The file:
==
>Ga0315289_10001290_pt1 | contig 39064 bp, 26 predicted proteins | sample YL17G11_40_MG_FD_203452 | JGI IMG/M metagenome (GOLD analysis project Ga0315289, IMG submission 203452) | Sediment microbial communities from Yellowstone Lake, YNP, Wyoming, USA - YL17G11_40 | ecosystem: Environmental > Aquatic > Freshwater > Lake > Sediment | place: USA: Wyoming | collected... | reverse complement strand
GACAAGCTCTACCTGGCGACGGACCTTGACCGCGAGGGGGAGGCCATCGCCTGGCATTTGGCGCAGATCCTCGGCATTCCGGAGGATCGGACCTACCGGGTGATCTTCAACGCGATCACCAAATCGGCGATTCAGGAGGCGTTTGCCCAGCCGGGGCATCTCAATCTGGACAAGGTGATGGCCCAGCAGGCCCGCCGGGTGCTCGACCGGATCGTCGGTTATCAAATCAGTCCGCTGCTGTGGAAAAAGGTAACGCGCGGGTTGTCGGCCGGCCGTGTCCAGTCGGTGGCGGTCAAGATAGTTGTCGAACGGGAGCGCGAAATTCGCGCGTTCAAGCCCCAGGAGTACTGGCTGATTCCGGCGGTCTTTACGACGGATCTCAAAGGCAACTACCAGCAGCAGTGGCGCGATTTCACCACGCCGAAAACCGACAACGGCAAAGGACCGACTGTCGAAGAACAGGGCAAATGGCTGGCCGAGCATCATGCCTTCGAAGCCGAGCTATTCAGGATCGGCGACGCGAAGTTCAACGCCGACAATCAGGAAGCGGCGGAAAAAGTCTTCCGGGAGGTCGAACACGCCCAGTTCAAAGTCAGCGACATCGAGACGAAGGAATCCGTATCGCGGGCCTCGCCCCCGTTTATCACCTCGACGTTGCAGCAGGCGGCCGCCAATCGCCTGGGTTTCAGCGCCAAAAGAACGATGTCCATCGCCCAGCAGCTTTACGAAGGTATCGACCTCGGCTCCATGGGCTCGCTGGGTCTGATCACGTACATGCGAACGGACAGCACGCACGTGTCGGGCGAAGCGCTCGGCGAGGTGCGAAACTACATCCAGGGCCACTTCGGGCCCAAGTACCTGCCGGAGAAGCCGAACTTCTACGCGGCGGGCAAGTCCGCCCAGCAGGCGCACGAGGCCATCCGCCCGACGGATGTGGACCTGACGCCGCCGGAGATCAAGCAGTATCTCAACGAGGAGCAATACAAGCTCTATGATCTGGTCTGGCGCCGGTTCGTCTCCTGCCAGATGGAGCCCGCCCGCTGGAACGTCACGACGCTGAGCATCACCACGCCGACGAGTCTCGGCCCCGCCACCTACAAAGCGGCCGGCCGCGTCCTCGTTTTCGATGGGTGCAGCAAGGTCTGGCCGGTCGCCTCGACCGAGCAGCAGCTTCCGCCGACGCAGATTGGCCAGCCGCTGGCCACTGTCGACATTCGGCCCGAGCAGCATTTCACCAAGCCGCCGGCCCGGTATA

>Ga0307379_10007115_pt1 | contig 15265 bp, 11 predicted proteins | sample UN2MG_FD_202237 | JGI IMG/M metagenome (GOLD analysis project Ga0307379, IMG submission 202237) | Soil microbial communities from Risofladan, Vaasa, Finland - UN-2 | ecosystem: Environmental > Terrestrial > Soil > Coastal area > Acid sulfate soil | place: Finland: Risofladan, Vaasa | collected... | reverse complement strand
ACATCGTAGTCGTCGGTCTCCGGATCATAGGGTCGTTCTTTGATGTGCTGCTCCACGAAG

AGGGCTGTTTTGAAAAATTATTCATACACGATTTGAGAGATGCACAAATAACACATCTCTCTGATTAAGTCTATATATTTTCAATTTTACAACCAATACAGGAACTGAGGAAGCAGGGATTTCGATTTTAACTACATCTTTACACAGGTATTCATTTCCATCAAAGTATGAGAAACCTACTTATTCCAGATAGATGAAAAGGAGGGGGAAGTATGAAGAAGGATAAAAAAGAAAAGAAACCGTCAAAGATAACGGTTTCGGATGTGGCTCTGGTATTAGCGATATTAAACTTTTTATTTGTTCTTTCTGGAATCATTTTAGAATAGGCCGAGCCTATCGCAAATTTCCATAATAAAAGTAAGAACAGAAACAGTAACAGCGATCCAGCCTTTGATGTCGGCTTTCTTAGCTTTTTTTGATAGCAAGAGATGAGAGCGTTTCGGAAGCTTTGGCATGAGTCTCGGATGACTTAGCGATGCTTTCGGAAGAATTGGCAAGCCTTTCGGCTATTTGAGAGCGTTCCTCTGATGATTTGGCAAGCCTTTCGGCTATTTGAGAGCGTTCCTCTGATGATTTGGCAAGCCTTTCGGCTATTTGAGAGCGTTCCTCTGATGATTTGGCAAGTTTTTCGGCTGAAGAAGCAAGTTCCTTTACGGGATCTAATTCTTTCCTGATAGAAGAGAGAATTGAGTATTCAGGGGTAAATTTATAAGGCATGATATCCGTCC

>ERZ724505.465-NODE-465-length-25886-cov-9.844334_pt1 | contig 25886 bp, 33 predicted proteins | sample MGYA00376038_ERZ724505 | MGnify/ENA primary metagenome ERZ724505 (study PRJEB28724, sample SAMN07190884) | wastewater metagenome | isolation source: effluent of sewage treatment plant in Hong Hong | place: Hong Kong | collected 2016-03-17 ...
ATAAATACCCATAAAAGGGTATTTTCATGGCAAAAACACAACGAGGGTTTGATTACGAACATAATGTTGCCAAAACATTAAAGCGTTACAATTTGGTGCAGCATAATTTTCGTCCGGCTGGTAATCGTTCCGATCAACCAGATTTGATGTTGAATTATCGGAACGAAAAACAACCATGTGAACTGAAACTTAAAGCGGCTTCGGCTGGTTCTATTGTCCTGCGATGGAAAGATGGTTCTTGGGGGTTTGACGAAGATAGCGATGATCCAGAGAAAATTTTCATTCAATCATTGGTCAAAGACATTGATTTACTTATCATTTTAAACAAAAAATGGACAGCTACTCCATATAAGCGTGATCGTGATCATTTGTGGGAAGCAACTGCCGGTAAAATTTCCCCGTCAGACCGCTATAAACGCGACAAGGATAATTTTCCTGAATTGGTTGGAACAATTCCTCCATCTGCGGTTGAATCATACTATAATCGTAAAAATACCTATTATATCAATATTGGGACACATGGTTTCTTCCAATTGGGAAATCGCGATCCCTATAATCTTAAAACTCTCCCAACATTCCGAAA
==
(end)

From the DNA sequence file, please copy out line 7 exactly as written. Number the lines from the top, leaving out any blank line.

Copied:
ATAAATACCCATAAAAGGGTATTTTCATGGCAAAAACACAACGAGGGTTTGATTACGAACATAATGTTGCCAAAACATTAAAGCGTTACAATTTGGTGCAGCATAATTTTCGTCCGGCTGGTAATCGTTCCGATCAACCAGATTTGATGTTGAATTATCGGAACGAAAAACAACCATGTGAACTGAAACTTAAAGCGGCTTCGGCTGGTTCTATTGTCCTGCGATGGAAAGATGGTTCTTGGGGGTTTGACGAAGATAGCGATGATCCAGAGAAAATTTTCATTCAATCATTGGTCAAAGACATTGATTTACTTATCATTTTAAACAAAAAATGGACAGCTACTCCATATAAGCGTGATCGTGATCATTTGTGGGAAGCAACTGCCGGTAAAATTTCCCCGTCAGACCGCTATAAACGCGACAAGGATAATTTTCCTGAATTGGTTGGAACAATTCCTCCATCTGCGGTTGAATCATACTATAATCGTAAAAATACCTATTATATCAATATTGGGACACATGGTTTCTTCCAATTGGGAAATCGCGATCCCTATAATCTTAAAACTCTCCCAACATTCCGAAA